Thought-provoking and higher order questions not only inspire a deeper understanding but can encourage and promote the transfer of knowledge. So how do we distinguish higher and lower order questions? And how can we use higher order questions in eLearning? Bloom’s taxonomy is a great place to get started.
What is Bloom’s Taxonomy?
In 1956, Benjamin Bloom published a framework for categorising educational goals, which you can see in the pyramid below. Each category is designed to increase the cognitive demand of the learner gradually. Lower order questions are at the base of the pyramid and generally consists of knowledge and comprehension style questions. Higher order questions emerge as you move upwards. Higher order questions will encourage the learner to apply, analyse, synthesise, and evaluate.
What sort of questions appear in each category?
At the knowledge and comprehension level, the learner is expected to identify and recall information (knowledge) and organise and select facts or ideas (comprehension). These questions usually begin with a who, what, when, where, how, describe, retell, or summarise.
At the application level, we start to see the transfer of knowledge. Application style questions expect the learner to use facts, rules and principles. These questions might be:
- How is… an example of…?
- How would you use…?
- What approach could you use to…?
- Which of the following can be applied to the following scenario?
Analysis will require the learner to break down the content into parts by describing patterns and organising information. These questions might be:
- What is the relationship between…?
- How does… compare/contrast with…?
- Classify… according to…
Synthesis is about using and combining concepts to create a new idea. Learners are asked to arrange, create, design, or predict. And finally, evaluation is about developing an opinion and forming a judgement. The learner could be asked to assess, determine, evaluate, or justify.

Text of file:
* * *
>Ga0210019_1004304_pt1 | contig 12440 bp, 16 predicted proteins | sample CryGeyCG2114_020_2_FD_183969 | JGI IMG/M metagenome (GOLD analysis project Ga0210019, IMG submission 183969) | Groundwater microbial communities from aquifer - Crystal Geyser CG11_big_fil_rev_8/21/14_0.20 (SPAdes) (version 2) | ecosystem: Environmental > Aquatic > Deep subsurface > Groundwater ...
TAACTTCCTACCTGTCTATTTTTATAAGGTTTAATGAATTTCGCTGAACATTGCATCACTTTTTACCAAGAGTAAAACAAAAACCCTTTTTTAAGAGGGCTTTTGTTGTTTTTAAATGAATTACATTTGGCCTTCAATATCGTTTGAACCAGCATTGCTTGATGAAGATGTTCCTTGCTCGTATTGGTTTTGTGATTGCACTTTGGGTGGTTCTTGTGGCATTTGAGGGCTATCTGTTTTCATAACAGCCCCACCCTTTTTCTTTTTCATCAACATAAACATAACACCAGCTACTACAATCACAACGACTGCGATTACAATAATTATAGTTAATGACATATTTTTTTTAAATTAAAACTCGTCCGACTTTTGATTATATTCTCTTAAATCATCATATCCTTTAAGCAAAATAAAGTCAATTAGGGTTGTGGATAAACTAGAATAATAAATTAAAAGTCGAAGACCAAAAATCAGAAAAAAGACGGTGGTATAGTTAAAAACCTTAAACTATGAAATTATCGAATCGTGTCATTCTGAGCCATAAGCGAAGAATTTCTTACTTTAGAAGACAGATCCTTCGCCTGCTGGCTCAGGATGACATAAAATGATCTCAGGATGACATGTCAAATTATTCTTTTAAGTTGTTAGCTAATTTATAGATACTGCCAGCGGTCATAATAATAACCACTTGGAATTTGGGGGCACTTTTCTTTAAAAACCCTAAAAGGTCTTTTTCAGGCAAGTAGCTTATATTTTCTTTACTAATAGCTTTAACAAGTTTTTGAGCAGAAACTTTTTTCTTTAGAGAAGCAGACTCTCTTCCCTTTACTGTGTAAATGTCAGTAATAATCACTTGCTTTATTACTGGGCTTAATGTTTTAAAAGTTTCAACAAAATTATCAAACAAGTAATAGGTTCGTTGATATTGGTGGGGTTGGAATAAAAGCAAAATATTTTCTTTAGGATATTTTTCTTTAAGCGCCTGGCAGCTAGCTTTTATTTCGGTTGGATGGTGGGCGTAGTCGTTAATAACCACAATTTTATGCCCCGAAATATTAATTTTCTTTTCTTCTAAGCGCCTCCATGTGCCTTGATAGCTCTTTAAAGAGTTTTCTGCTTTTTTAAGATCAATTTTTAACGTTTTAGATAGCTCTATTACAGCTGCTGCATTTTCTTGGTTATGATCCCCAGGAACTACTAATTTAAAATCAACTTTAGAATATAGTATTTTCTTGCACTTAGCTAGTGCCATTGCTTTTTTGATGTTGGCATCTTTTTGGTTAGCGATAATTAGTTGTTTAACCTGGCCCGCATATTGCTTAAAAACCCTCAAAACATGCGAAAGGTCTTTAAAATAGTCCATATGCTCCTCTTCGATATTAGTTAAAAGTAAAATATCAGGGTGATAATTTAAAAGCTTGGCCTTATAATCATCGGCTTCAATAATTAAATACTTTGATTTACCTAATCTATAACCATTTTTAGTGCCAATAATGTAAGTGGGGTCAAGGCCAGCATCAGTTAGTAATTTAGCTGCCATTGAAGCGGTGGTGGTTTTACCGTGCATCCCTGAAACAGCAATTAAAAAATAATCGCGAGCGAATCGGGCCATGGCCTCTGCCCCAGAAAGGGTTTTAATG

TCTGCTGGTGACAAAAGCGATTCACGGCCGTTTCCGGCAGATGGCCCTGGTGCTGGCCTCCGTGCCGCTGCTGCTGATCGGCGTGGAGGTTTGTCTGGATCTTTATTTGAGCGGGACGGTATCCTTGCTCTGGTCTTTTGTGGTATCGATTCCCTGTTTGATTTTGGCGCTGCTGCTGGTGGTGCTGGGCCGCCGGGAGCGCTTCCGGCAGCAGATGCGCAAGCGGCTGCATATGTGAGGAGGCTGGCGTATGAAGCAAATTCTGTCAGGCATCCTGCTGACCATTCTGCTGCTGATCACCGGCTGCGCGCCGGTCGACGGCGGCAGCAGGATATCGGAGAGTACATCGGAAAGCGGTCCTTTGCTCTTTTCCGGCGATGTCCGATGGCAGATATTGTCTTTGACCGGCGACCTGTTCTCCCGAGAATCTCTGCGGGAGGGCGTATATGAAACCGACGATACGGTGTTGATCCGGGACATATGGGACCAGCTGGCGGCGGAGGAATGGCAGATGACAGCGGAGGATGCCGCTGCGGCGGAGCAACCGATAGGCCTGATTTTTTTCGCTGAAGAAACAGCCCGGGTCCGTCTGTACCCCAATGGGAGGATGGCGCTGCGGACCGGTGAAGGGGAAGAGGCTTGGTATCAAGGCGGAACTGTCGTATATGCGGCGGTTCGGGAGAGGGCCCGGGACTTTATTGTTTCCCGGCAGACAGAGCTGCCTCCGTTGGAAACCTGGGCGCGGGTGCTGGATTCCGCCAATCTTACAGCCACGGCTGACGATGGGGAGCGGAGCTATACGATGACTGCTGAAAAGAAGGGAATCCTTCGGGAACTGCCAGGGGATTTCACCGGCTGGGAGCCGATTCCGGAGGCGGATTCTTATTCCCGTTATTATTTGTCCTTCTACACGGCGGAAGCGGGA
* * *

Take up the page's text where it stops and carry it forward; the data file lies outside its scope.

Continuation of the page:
A combination of these different questions is ideal, and learning designers should reflect and consciously audit their questions. Are your questions challenging? Are you varying the cognitive demand?
You could start by turning a lower order question into a higher order question. For example, instead of asking the learner to identify which country has the lowest literacy rate (knowledge), you might ask the learner to compare the literacy rates of different countries (analysis) or propose an intervention that could help increase literacy rates (evaluate).
Which question types work best for higher order thinking in e-learning?
Most e-Learning modules will feature a variety of question types such as essay/short answer, multiple response, multiple choice, fill-in-the-blank, matching, and true/false or yes/no. But not all of these question types can be used at the higher level, and some work better than others for different cognitive demand levels.
True/false and matching questions generally work best for lower order thinking (knowledge and comprehension). Fill-in-the blank questions can be a great option for application, and multiple choice and multiple response questions are possible for analysis. Synthesis and evaluation will generally require open-ended, short answer, or essay style questions.
In your next e-Learning module, you might like to stick with true/false and matching questions for knowledge and comprehension. Fill-in-the-blank questions can then be used for application, and multiple choice and multiple response questions could be used for analysis. This can help vary the cognitive demand of your learners and stop you from using multiple choice questions for all cognitive levels.
Gradually increasing the cognitive demand of your learners will help them feel more capable as the complexity increases. Planning where you place your questions is important. For example, you may like to limit true/false questions to the start of your module when you are building the learner’s knowledge and comprehension. You can then begin to increase the cognitive demand of your learners by using more multiple choice questions towards the end when they need to apply what they have learnt.
Plan carefully where your questions will go, vary the cognitive demand by selecting questions from a variety of Bloom’s categories, and make sure you have a range of question types to keep the learner engaged and interested.